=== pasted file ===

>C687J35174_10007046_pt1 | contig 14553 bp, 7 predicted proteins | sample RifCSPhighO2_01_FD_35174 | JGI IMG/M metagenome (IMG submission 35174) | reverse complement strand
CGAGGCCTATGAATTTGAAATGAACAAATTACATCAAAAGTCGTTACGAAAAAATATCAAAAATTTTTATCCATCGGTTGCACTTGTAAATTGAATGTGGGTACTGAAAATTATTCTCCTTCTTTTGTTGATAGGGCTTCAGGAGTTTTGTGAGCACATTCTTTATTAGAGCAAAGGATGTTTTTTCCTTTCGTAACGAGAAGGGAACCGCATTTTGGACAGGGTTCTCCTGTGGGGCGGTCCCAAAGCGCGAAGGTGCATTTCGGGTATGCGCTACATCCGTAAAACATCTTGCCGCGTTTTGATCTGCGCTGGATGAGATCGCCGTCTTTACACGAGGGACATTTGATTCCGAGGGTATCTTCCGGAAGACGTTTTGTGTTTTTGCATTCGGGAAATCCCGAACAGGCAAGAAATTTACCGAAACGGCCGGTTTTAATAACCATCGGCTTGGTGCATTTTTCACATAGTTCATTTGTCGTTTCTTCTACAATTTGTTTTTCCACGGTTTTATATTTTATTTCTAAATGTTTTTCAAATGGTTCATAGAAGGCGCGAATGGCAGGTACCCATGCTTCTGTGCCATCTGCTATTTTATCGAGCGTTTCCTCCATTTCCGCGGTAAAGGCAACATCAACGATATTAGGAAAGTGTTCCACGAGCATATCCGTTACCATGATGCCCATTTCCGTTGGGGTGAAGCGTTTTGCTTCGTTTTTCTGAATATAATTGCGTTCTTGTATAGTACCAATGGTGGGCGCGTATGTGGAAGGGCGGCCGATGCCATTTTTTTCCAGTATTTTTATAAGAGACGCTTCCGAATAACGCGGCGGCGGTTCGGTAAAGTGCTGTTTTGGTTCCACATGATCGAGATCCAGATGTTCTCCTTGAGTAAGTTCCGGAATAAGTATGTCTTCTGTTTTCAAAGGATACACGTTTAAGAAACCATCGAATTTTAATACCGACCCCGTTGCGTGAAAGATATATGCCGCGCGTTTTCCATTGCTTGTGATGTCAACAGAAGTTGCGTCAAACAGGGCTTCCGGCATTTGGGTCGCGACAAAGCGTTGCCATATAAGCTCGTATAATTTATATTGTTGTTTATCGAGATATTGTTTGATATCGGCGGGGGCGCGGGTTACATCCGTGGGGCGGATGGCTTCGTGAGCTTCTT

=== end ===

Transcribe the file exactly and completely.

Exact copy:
>C687J35174_10007046_pt1 | contig 14553 bp, 7 predicted proteins | sample RifCSPhighO2_01_FD_35174 | JGI IMG/M metagenome (IMG submission 35174) | reverse complement strand
CGAGGCCTATGAATTTGAAATGAACAAATTACATCAAAAGTCGTTACGAAAAAATATCAAAAATTTTTATCCATCGGTTGCACTTGTAAATTGAATGTGGGTACTGAAAATTATTCTCCTTCTTTTGTTGATAGGGCTTCAGGAGTTTTGTGAGCACATTCTTTATTAGAGCAAAGGATGTTTTTTCCTTTCGTAACGAGAAGGGAACCGCATTTTGGACAGGGTTCTCCTGTGGGGCGGTCCCAAAGCGCGAAGGTGCATTTCGGGTATGCGCTACATCCGTAAAACATCTTGCCGCGTTTTGATCTGCGCTGGATGAGATCGCCGTCTTTACACGAGGGACATTTGATTCCGAGGGTATCTTCCGGAAGACGTTTTGTGTTTTTGCATTCGGGAAATCCCGAACAGGCAAGAAATTTACCGAAACGGCCGGTTTTAATAACCATCGGCTTGGTGCATTTTTCACATAGTTCATTTGTCGTTTCTTCTACAATTTGTTTTTCCACGGTTTTATATTTTATTTCTAAATGTTTTTCAAATGGTTCATAGAAGGCGCGAATGGCAGGTACCCATGCTTCTGTGCCATCTGCTATTTTATCGAGCGTTTCCTCCATTTCCGCGGTAAAGGCAACATCAACGATATTAGGAAAGTGTTCCACGAGCATATCCGTTACCATGATGCCCATTTCCGTTGGGGTGAAGCGTTTTGCTTCGTTTTTCTGAATATAATTGCGTTCTTGTATAGTACCAATGGTGGGCGCGTATGTGGAAGGGCGGCCGATGCCATTTTTTTCCAGTATTTTTATAAGAGACGCTTCCGAATAACGCGGCGGCGGTTCGGTAAAGTGCTGTTTTGGTTCCACATGATCGAGATCCAGATGTTCTCCTTGAGTAAGTTCCGGAATAAGTATGTCTTCTGTTTTCAAAGGATACACGTTTAAGAAACCATCGAATTTTAATACCGACCCCGTTGCGTGAAAGATATATGCCGCGCGTTTTCCATTGCTTGTGATGTCAACAGAAGTTGCGTCAAACAGGGCTTCCGGCATTTGGGTCGCGACAAAGCGTTGCCATATAAGCTCGTATAATTTATATTGTTGTTTATCGAGATATTGTTTGATATCGGCGGGGGCGCGGGTTACATCCGTGGGGCGGATGGCTTCGTGAGCTTCTT